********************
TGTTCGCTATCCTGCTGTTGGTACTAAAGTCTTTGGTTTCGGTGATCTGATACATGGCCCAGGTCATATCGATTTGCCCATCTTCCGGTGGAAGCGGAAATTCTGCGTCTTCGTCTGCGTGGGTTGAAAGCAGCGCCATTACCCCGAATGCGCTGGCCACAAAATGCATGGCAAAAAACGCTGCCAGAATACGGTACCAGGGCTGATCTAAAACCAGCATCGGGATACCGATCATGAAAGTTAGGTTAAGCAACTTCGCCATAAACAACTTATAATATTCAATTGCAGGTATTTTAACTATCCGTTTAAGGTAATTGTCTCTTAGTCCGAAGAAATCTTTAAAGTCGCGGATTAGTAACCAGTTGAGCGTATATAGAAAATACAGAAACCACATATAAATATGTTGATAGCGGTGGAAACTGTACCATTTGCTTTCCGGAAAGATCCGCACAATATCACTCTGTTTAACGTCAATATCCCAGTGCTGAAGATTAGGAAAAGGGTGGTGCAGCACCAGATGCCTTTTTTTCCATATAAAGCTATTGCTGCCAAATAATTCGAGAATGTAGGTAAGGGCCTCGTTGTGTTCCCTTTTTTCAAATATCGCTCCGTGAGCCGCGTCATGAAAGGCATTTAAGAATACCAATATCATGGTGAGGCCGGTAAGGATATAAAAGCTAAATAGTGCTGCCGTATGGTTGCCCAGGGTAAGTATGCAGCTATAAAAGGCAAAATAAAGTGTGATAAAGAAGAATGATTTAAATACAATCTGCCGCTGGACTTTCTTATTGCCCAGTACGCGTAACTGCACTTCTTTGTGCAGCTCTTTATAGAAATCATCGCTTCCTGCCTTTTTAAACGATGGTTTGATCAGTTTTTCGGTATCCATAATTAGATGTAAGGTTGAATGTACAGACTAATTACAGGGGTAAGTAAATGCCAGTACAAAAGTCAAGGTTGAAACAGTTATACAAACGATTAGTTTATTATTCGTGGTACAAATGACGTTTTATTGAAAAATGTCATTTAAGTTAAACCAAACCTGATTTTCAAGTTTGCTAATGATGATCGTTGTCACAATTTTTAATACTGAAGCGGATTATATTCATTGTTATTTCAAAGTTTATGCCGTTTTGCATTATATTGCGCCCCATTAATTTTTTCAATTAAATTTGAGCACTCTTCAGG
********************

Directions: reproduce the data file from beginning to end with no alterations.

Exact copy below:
TGTTCGCTATCCTGCTGTTGGTACTAAAGTCTTTGGTTTCGGTGATCTGATACATGGCCCAGGTCATATCGATTTGCCCATCTTCCGGTGGAAGCGGAAATTCTGCGTCTTCGTCTGCGTGGGTTGAAAGCAGCGCCATTACCCCGAATGCGCTGGCCACAAAATGCATGGCAAAAAACGCTGCCAGAATACGGTACCAGGGCTGATCTAAAACCAGCATCGGGATACCGATCATGAAAGTTAGGTTAAGCAACTTCGCCATAAACAACTTATAATATTCAATTGCAGGTATTTTAACTATCCGTTTAAGGTAATTGTCTCTTAGTCCGAAGAAATCTTTAAAGTCGCGGATTAGTAACCAGTTGAGCGTATATAGAAAATACAGAAACCACATATAAATATGTTGATAGCGGTGGAAACTGTACCATTTGCTTTCCGGAAAGATCCGCACAATATCACTCTGTTTAACGTCAATATCCCAGTGCTGAAGATTAGGAAAAGGGTGGTGCAGCACCAGATGCCTTTTTTTCCATATAAAGCTATTGCTGCCAAATAATTCGAGAATGTAGGTAAGGGCCTCGTTGTGTTCCCTTTTTTCAAATATCGCTCCGTGAGCCGCGTCATGAAAGGCATTTAAGAATACCAATATCATGGTGAGGCCGGTAAGGATATAAAAGCTAAATAGTGCTGCCGTATGGTTGCCCAGGGTAAGTATGCAGCTATAAAAGGCAAAATAAAGTGTGATAAAGAAGAATGATTTAAATACAATCTGCCGCTGGACTTTCTTATTGCCCAGTACGCGTAACTGCACTTCTTTGTGCAGCTCTTTATAGAAATCATCGCTTCCTGCCTTTTTAAACGATGGTTTGATCAGTTTTTCGGTATCCATAATTAGATGTAAGGTTGAATGTACAGACTAATTACAGGGGTAAGTAAATGCCAGTACAAAAGTCAAGGTTGAAACAGTTATACAAACGATTAGTTTATTATTCGTGGTACAAATGACGTTTTATTGAAAAATGTCATTTAAGTTAAACCAAACCTGATTTTCAAGTTTGCTAATGATGATCGTTGTCACAATTTTTAATACTGAAGCGGATTATATTCATTGTTATTTCAAAGTTTATGCCGTTTTGCATTATATTGCGCCCCATTAATTTTTTCAATTAAATTTGAGCACTCTTCAGG